Shea performed best in the more populous Washington, Baldy and Beach precincts, with 568, 385 and 370 votes, respectively. Rodriguez drew her largest vote totals from the comparatively rural Southside, Westmond and Sagle districts, with 308, 200 and 184 votes, respectively.

“I am honored to have the opportunity to continue to serve East Bonner County Library as a trustee,” Shea told the Reader in a May 17 statement. “I would like to thank the community for coming together to support me. I reaffirm my promise to continue to work hard to serve you. The library is truly one of the best parts of our incredible community. I look forward to continuing to work with my fellow trustees, staff and our wonderful readers to make sure it remains the open, inclusive, innovative community treasure that we all know and love.”

Rodriguez did not respond to a request for post-election comment by press time.

Finally, the West Bonner County School District levy failed with 1,700 voters against (or 51.59%) to 1,595 in favor (or 48.41%) — a margin of only 105 votes, while the levy needed a simple majority to pass.

According to the WBCSD supplemental levy renewal flier, the $4.7 million per year, two-year replacement funding would have cost $115.95 per $100,000 of taxable assessed value.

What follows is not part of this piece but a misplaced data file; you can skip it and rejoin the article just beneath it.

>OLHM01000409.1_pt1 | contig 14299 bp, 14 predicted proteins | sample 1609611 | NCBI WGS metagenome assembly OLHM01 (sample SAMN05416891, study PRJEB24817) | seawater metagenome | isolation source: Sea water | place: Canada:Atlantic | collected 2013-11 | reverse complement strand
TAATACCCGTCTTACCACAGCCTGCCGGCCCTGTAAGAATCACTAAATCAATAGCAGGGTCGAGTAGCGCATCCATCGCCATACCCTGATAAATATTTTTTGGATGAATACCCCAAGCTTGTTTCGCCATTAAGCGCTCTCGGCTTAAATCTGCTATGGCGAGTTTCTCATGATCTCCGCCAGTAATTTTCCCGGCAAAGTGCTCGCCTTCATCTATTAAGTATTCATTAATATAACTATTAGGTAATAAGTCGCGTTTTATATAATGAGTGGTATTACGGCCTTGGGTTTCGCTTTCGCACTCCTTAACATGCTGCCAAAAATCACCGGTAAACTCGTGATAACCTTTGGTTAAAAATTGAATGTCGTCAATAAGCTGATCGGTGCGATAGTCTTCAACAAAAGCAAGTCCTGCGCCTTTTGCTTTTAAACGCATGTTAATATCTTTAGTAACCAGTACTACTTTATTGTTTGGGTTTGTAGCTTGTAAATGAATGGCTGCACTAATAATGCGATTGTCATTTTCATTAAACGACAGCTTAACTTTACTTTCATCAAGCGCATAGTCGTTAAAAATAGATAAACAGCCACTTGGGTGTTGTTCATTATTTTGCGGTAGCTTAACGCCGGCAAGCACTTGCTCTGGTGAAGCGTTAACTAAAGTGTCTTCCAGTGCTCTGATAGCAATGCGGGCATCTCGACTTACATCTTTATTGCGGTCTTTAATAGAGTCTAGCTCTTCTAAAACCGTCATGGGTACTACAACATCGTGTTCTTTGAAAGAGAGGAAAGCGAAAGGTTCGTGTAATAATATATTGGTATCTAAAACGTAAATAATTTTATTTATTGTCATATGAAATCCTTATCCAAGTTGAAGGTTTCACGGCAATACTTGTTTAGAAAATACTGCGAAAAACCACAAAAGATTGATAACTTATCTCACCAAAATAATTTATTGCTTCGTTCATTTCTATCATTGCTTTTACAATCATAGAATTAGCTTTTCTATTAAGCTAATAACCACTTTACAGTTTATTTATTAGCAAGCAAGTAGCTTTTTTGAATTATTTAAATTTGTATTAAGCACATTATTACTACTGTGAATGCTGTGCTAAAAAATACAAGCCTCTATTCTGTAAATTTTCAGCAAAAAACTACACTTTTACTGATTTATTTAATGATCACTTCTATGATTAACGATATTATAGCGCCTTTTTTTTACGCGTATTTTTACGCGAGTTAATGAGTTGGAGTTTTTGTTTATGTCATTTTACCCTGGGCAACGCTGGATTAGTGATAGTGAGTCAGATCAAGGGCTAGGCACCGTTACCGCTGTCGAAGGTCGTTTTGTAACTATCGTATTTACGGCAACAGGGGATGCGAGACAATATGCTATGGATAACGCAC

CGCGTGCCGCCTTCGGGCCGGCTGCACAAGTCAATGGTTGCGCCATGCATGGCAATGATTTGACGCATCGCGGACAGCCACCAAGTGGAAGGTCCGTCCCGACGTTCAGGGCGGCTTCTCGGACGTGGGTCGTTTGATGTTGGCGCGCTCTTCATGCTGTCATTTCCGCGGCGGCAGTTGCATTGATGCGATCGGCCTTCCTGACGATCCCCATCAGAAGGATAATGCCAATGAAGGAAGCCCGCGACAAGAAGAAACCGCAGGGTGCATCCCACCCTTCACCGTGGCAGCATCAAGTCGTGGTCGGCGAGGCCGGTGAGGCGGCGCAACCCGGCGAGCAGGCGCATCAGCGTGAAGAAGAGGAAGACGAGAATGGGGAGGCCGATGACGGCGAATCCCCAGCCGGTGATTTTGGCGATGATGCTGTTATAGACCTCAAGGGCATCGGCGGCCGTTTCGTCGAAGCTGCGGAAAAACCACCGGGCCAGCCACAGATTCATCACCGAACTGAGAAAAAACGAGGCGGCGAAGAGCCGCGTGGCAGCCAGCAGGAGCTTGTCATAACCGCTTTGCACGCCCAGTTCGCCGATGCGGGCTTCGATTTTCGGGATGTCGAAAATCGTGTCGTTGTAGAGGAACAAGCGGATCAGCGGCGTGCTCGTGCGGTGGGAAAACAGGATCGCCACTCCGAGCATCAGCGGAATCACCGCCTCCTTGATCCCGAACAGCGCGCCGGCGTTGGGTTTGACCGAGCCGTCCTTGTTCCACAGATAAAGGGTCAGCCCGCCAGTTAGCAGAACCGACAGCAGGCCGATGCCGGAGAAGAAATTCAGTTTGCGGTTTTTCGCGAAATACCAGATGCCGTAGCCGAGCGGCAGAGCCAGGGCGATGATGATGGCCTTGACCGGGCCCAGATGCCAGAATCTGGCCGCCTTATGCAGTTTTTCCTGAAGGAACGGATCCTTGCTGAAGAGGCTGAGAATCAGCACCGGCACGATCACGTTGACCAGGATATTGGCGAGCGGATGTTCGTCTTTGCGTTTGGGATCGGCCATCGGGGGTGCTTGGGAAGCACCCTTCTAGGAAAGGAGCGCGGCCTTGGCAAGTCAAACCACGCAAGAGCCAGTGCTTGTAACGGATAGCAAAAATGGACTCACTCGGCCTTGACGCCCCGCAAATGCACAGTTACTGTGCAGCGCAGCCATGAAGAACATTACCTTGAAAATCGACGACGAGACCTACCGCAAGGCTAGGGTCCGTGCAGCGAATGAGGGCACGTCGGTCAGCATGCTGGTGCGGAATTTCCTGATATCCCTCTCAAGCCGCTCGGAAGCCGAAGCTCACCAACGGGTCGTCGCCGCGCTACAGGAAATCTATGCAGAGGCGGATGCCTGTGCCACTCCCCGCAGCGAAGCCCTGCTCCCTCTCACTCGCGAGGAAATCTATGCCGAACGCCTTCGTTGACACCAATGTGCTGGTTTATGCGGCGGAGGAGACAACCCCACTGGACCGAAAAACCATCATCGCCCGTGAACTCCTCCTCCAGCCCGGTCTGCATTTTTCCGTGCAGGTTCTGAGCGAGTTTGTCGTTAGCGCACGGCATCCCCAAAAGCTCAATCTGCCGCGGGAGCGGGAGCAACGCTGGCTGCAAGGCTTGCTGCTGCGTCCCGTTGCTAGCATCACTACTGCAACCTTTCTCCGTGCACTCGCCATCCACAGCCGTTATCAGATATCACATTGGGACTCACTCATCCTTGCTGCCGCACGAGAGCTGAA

The monies were intended to support about a third of the operating costs in the district, including about $3 million in salaries and benefits to recruit and retain classified and certified staff; $587,096 for textbooks, learning materials and staff training; $464,413 for athletics, co-curricular and extracurricular activities; $439,109 for a school resource officer and safety and facility improvements; and $120,000 for the acquisition of a school bus.

Rosedale noted that while the library and hospital board races had a turnout of about 31% of eligible voters, the WBCSD levy received almost 39% of the vote from eligible voters, “so that was a more popular thing to vote on.”

Calling it “very close,” Rosedale said that the success or failure of the levy campaign came down to just a handful of precincts. 

“Some were massively in favor of the levy, some were massively against it,” he said. “It really would have depended on which precinct they came from.”

Specifically, in the Spirit Valley Precinct, the vote ran 328 against to 173 in favor, while the Clagstone Precinct garnered 212 against to 72 in favor and the Edgemere Precinct tallied 213 against to 86 in favor. 

Meanwhile, the Lamb Creek Precinct came out 179 in favor to 70 against, with narrower approval numbers in the Oldtown Precinct with 316 in favor to 276 against and in East Priest River, with 283 in favor to 200 against. West Priest River also swung in favor, with 176 votes to 106 against.

The current levy expires June 30.

Overall, Rosedale reported that the May 16 election ended in “a relatively short night,” with all precincts reporting and unofficial numbers tallied shortly after midnight.

“Everything ran smoothly,” he said.